The high winds knocked a score or more eastern North Carolina radio stations off the air. Power failures were reported at Morehead City, Kinston, Jacksonville, New Bern, Williamston, Washington, Greenville, Havelock and Plymouth.
The hurricane swept into the extreme eastern tip of the state just east of here, before daybreak. By 8 a.m. (EST), following an erratic course, the storm's center was located by the U. S. Weather Bureau near the Cherry Point Marine Air Station, 20 miles north-east of Morehead City.
That location placed the center only 140 miles south-southwest of Norfolk, Va., and the great U. S. naval base at Hampton Roads, Va.
Highest winds near the center were at 120 m.p.h. Gales extended outward as far as 300 miles north and east and 160 miles to the west.
In the Norfolk area winds reached 54 m.p.h. in gusts over Norfolk at 8 a.m.
The weather bureau warned of "dangerously high" tides as the storm bore on a north-northwesterly course at a speed of about 15 m.p.h.
Gale force winds were expected to hit as far north as New England early tonight.
Hurricane warnings were flying from Wilmington to Atlantic City, N. J., and northeast storm warnings were displayed elsewhere from Eastport, Me., to Charleston, S. C. A hurricane alert was in effect from Atlantic City, N. J., to Provincetown, Mass., including the New York City area.

The Daily Independent Kannapolis North Carolina 1955-09-19

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HEAVY PROPERTY DAMAGE LEFT IN WAKE OF STORM

TOWNS ON N.C. COAST INUNDATED.

2,000 PERSONS ARE EVACUATED FROM HARD HIT NEW BERN.

New Bern (U.P.) -- Hurricane Ione's vicious sweep across costal North Carolina left two persons drowned and property damage estimated in the "tens of millions" of dollars today.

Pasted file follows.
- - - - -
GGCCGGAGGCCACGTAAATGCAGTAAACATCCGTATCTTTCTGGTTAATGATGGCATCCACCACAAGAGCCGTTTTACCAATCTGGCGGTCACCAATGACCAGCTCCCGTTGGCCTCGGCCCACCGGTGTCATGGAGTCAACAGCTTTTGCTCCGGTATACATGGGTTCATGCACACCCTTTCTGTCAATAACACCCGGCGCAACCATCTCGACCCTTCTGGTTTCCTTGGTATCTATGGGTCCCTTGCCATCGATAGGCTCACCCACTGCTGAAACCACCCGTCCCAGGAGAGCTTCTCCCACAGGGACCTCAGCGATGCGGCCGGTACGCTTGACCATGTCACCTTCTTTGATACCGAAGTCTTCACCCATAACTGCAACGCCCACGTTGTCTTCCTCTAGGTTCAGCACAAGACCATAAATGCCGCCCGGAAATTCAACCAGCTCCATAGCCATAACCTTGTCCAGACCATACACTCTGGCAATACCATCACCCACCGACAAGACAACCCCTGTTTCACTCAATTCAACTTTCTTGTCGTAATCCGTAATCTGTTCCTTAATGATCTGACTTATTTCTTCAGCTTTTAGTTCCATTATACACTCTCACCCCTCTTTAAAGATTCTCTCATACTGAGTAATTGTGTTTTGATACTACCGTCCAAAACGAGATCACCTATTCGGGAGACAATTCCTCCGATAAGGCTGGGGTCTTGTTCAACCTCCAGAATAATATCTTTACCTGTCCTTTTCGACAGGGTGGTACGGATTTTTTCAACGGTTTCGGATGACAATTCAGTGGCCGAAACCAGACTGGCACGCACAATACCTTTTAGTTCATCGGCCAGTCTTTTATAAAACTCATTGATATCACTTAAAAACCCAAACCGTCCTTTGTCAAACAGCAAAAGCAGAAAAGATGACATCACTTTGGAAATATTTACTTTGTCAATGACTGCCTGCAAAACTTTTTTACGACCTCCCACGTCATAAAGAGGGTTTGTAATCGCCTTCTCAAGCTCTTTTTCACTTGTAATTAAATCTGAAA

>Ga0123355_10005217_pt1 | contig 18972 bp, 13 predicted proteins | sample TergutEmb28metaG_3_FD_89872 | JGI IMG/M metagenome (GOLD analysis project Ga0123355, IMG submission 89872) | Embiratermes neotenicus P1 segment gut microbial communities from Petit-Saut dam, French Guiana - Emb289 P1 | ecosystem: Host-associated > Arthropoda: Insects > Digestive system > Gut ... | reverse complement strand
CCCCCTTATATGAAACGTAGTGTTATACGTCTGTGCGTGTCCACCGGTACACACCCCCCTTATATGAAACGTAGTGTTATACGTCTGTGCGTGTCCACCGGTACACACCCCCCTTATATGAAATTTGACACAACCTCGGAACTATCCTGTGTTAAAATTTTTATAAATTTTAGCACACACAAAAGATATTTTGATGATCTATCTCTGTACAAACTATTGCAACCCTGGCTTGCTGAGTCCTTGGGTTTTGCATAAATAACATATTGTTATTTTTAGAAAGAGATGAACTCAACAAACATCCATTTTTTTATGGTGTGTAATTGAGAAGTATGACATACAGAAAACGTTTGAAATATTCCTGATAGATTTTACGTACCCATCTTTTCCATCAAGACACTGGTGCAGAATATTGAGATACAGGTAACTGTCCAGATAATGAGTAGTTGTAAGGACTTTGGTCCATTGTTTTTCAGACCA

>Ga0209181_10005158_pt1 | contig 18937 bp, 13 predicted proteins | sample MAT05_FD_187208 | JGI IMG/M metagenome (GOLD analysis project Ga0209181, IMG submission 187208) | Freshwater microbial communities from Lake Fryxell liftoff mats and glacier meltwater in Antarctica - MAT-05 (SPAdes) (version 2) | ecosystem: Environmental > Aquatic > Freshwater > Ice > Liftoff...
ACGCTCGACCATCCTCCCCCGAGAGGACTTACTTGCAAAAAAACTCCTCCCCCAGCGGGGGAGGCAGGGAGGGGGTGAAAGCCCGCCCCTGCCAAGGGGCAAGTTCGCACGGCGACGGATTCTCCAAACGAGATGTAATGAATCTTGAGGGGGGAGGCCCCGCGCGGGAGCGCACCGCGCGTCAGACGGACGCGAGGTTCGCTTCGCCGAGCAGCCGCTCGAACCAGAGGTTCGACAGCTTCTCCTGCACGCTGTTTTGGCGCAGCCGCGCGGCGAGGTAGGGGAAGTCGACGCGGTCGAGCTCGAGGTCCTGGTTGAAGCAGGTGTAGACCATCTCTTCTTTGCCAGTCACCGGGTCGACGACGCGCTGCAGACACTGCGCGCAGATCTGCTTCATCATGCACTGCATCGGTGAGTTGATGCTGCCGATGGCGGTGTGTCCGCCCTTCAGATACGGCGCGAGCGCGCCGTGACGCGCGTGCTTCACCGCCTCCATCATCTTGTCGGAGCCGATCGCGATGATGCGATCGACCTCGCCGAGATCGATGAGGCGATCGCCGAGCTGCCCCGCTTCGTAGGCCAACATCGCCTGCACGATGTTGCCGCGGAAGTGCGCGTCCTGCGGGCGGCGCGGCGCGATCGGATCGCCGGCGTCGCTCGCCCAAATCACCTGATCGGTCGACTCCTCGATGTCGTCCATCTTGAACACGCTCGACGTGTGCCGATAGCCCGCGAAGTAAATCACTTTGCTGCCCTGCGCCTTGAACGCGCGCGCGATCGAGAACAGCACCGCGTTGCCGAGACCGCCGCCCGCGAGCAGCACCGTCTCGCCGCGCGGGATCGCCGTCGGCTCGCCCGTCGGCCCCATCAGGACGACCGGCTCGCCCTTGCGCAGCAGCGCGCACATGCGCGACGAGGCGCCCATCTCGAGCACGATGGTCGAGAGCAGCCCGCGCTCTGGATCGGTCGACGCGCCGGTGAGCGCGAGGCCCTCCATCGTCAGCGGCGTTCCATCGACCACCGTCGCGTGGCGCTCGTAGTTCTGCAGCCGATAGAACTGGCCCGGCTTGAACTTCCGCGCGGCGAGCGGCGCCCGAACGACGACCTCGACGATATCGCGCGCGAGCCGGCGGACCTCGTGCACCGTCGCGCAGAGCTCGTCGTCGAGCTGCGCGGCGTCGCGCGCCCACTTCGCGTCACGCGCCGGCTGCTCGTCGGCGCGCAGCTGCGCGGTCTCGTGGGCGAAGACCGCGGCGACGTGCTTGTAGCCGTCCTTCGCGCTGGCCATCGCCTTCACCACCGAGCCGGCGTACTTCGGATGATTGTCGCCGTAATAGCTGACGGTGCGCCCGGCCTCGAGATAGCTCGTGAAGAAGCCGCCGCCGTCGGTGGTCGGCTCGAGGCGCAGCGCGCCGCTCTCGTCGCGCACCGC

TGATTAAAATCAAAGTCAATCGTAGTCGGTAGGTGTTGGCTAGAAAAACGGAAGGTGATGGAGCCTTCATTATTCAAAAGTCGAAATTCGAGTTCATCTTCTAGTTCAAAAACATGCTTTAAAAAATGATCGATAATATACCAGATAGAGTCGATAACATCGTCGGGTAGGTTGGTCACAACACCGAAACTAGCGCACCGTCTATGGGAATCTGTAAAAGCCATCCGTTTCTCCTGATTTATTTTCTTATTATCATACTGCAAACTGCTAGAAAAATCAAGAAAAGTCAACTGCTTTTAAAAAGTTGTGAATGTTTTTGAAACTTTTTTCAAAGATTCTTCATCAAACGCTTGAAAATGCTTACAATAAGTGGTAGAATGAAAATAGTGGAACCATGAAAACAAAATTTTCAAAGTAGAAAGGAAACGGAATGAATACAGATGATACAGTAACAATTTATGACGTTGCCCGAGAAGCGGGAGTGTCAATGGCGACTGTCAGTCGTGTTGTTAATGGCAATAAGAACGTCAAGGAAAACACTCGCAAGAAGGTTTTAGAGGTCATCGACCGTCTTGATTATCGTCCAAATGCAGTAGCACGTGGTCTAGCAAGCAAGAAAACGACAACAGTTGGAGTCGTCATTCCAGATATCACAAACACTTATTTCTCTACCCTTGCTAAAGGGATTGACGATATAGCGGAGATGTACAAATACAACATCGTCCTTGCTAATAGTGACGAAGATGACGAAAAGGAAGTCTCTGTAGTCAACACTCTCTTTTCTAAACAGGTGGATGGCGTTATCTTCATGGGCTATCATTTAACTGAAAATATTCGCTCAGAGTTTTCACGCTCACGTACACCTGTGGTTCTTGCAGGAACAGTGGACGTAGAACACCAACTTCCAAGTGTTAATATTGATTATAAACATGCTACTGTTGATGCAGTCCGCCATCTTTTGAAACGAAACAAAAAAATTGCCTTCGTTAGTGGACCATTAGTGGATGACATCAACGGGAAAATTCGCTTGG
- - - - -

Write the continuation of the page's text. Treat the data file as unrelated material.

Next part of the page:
Damage in New Bern alone was set at 15 million dollars.
More millions in damages was caused to crops and farmlands. And highway officials feared distruction to the many flooded highways and roads might run into millions.
Hardest hit were New Bern on the Neuse River, Morehead City near the Outer Banks, and Washington on the Pamlico River.
At New Bern, where two were drowned, and 2,000 persons had to be evacuated, city officials called it the worst disaster since a fire swept 40 city blocks in 1922.
Three-fourths of Washington, just north of New Bern, was inundated at the worst of the storm. The town was reported under "several" feet of water.
A 10-block area of Morehead City was under five feet of water for a time. Water appeared to be undermining many waterfront buildings and homes.
Flooding also occurred in Beaufort, Swansboro, Aurora, Belhaven, Lowland, Hobucken, Oriental, Havelock, Atlantic Beach and Edenton, and dozens of other coastal fishing communities.

Washington (INS) -- Hurricane Ione swung farther out to sea today, lifting much of the threat to the Atlantic coast, but weather forecasters warned the storm is still potentially dangerous.
At 11 a.m., EDT., the Washington Weather Bureau's bulletin placed the hurricane at about 90 miles east-northeast of Norfolk, Va., and moving in a northeasterly direction at about 10 or 12 miles an hour.

The Daily Independent Kannapolis North Carolina 1955-09-20



article | by Dr. Radut